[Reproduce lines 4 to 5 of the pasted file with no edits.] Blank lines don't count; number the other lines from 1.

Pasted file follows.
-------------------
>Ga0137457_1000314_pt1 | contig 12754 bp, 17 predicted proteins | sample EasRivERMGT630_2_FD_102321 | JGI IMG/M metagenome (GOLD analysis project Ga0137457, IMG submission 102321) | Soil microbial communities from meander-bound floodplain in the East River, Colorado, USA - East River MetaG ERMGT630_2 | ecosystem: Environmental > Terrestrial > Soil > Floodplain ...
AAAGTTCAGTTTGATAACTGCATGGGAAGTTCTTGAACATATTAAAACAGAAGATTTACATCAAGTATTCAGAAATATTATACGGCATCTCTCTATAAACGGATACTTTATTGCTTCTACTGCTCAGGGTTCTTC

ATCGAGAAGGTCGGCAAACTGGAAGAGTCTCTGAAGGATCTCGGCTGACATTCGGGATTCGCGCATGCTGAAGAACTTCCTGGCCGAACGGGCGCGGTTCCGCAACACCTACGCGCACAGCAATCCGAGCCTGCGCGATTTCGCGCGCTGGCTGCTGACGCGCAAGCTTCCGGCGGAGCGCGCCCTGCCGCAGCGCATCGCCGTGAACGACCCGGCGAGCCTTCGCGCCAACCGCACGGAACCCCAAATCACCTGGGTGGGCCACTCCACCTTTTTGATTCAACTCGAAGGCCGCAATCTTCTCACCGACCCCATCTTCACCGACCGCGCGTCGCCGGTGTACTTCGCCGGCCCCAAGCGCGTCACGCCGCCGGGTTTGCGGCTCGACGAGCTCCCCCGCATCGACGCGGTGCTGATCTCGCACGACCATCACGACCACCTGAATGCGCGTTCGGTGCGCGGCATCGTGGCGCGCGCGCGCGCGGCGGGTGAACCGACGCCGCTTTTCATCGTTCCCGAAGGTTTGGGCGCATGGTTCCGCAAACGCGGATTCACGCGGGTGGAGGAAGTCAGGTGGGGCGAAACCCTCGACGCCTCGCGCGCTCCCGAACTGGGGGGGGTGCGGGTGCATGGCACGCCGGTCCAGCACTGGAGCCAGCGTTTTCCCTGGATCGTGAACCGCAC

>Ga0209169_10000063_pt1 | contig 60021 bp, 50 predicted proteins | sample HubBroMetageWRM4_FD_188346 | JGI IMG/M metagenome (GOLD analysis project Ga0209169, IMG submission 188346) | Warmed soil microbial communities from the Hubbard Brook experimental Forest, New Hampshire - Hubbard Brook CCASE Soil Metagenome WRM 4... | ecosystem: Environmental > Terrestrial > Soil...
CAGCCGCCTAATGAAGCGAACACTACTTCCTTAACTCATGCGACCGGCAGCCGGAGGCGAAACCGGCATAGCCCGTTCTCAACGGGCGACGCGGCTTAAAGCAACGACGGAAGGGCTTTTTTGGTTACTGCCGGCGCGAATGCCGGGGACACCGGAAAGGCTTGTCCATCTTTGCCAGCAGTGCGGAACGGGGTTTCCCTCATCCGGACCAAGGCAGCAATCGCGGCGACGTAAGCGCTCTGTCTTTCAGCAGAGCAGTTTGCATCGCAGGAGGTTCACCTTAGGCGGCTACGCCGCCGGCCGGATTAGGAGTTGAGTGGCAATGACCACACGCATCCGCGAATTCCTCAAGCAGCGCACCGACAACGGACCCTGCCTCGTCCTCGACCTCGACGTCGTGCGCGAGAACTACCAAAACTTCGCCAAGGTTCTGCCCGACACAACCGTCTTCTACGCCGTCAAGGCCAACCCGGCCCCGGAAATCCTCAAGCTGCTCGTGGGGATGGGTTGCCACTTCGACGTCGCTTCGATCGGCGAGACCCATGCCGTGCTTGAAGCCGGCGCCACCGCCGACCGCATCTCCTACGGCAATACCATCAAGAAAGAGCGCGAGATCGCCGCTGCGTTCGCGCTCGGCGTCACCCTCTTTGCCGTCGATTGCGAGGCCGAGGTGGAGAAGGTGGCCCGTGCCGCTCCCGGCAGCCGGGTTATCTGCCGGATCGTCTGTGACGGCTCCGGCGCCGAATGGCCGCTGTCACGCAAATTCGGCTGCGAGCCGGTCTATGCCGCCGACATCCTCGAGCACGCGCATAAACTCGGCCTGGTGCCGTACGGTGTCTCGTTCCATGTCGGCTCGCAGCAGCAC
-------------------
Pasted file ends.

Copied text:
>Ga0209169_10000063_pt1 | contig 60021 bp, 50 predicted proteins | sample HubBroMetageWRM4_FD_188346 | JGI IMG/M metagenome (GOLD analysis project Ga0209169, IMG submission 188346) | Warmed soil microbial communities from the Hubbard Brook experimental Forest, New Hampshire - Hubbard Brook CCASE Soil Metagenome WRM 4... | ecosystem: Environmental > Terrestrial > Soil...
CAGCCGCCTAATGAAGCGAACACTACTTCCTTAACTCATGCGACCGGCAGCCGGAGGCGAAACCGGCATAGCCCGTTCTCAACGGGCGACGCGGCTTAAAGCAACGACGGAAGGGCTTTTTTGGTTACTGCCGGCGCGAATGCCGGGGACACCGGAAAGGCTTGTCCATCTTTGCCAGCAGTGCGGAACGGGGTTTCCCTCATCCGGACCAAGGCAGCAATCGCGGCGACGTAAGCGCTCTGTCTTTCAGCAGAGCAGTTTGCATCGCAGGAGGTTCACCTTAGGCGGCTACGCCGCCGGCCGGATTAGGAGTTGAGTGGCAATGACCACACGCATCCGCGAATTCCTCAAGCAGCGCACCGACAACGGACCCTGCCTCGTCCTCGACCTCGACGTCGTGCGCGAGAACTACCAAAACTTCGCCAAGGTTCTGCCCGACACAACCGTCTTCTACGCCGTCAAGGCCAACCCGGCCCCGGAAATCCTCAAGCTGCTCGTGGGGATGGGTTGCCACTTCGACGTCGCTTCGATCGGCGAGACCCATGCCGTGCTTGAAGCCGGCGCCACCGCCGACCGCATCTCCTACGGCAATACCATCAAGAAAGAGCGCGAGATCGCCGCTGCGTTCGCGCTCGGCGTCACCCTCTTTGCCGTCGATTGCGAGGCCGAGGTGGAGAAGGTGGCCCGTGCCGCTCCCGGCAGCCGGGTTATCTGCCGGATCGTCTGTGACGGCTCCGGCGCCGAATGGCCGCTGTCACGCAAATTCGGCTGCGAGCCGGTCTATGCCGCCGACATCCTCGAGCACGCGCATAAACTCGGCCTGGTGCCGTACGGTGTCTCGTTCCATGTCGGCTCGCAGCAGCAC